I had a survivor. He was speaking to a group of educators in the room. And that was the question. What do you want us to take back to our classrooms? What do you want them to know about residential school? What should we share? How can they find out what reconciliation means? And he just sort of paused for a minute. He was a very elderly man, and I wasn't sure if he understood the question, but he did. And he lifted his head, and he goes, "Everything that happened to me was the truth." He says, "Just believe that what I told you really happened to me." And I thought, that's brilliant. That's all they want. That's all survivors want is for you to hold space with them and listen and to know that what happened and what they experienced really happened.

We have to include the words in a sound bite of Sir John A. Macdonald saying that we have to remove the children from their homes, from their interned reserves, and send them to a residential school, because if we don't, they'll be only savages who read and write. So we've got to get that savage out of them. And those are the words of Sir John A. Macdonald, the first prime minister of this country.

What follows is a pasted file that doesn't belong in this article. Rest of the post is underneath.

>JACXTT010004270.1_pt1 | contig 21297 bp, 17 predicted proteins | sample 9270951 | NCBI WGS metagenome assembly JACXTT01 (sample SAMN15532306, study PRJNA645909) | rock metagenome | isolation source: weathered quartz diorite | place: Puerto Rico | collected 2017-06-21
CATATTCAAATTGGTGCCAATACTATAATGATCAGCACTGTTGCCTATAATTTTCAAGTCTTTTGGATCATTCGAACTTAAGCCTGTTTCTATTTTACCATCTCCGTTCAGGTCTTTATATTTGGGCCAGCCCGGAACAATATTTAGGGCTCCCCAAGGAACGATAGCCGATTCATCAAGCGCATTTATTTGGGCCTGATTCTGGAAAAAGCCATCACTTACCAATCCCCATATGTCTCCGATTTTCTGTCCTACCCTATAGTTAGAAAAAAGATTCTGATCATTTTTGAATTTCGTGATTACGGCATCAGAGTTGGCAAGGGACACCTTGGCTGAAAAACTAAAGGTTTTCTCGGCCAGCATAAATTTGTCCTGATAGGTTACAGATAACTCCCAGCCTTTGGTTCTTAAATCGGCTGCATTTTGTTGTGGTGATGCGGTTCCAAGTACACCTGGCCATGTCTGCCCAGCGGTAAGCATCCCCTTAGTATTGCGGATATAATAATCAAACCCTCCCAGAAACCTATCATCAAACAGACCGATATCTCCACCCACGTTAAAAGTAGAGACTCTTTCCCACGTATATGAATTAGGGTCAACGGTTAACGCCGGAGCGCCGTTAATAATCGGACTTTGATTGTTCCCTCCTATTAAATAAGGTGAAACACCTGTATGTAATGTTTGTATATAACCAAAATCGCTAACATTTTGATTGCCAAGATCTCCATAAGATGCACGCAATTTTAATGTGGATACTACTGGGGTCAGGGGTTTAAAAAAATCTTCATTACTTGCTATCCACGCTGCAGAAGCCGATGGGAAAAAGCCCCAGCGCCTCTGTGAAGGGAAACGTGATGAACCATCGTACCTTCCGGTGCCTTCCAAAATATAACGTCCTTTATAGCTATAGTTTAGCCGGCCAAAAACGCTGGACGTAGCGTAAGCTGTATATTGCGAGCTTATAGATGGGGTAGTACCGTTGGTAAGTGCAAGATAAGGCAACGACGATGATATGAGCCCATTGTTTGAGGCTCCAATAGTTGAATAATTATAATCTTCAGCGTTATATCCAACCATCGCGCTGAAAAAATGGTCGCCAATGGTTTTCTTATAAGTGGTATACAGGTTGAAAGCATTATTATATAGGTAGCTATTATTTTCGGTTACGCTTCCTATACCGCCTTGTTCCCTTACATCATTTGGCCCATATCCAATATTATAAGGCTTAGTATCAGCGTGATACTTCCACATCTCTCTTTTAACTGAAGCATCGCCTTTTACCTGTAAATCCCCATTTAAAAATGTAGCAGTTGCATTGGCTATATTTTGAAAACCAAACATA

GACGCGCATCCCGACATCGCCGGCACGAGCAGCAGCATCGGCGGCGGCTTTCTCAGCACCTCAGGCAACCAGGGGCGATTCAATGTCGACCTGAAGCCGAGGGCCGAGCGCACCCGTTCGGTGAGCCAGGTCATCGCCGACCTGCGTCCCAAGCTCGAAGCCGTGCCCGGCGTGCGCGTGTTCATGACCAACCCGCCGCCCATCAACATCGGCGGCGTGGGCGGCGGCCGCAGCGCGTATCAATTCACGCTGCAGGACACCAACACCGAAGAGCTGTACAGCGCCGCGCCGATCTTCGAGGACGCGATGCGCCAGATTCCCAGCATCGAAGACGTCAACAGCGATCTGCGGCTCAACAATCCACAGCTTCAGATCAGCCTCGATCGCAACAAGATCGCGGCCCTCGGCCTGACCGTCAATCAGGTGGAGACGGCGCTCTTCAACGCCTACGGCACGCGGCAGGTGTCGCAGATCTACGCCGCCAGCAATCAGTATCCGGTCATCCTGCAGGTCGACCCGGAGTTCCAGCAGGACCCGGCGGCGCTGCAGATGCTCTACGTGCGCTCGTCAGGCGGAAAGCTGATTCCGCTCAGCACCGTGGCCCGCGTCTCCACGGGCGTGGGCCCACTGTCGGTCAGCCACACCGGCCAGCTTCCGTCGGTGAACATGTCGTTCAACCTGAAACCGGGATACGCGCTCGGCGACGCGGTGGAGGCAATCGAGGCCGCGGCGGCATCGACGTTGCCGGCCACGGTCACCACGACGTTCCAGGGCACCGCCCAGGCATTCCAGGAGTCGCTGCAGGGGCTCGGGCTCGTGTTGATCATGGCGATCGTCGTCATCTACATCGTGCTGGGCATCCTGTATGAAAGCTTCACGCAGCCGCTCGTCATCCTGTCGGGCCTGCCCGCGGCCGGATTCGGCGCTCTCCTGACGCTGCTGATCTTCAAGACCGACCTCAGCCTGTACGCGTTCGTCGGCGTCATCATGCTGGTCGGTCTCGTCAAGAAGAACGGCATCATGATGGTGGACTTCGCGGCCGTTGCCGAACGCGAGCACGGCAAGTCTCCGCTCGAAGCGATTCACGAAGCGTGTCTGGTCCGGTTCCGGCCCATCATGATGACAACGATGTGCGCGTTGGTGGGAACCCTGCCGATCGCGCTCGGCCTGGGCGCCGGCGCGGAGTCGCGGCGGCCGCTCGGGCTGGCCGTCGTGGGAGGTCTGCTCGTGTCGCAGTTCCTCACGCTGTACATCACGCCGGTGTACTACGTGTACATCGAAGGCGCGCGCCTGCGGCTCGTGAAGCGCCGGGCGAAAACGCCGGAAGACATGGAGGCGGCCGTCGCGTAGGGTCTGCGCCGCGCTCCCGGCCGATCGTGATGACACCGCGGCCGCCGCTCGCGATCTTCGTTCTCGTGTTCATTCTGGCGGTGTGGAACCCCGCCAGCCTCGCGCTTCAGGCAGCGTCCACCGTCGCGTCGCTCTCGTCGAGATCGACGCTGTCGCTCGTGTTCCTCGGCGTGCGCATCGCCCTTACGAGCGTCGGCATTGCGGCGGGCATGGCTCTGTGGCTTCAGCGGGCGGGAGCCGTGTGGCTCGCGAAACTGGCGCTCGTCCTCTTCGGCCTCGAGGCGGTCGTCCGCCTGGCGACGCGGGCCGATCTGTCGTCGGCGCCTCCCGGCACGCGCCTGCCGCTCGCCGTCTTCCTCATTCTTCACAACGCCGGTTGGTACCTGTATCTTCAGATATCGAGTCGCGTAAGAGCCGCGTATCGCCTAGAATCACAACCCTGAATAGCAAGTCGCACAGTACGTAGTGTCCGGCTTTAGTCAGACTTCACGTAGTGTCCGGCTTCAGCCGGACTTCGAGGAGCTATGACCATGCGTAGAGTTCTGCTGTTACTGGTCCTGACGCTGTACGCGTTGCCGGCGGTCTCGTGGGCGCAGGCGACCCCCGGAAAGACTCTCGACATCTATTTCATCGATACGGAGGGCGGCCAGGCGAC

Probably what is the problem with the reconciliation is the fact that a lot of people think it's done. Check that box. We've done our cultural competency training, or I've done something, or I've donated money. I've apologized. Let's move on. But we can't.

Because for so long, this country has really been telling indigenous peoples how to live, how to think, what to do, how to operate. And what indigenous peoples have been asking for, for a very long period of time, is the recognized right to self-determine, to set our own path for the future, and to live in a manner that is consistent with our traditional teachings and beliefs and social, political, cultural aspirations.

It's going to take a long time to reconcile, because we've got to unearth and change 150 years. So you can't expect us to do it in five, 10, or 15 years. It's going to be a slow process. Now that we know that indigenous people have human rights, how do we allow all of that to converge and create a framework, a new framework of engagement in consultation, and to share the resources of this country?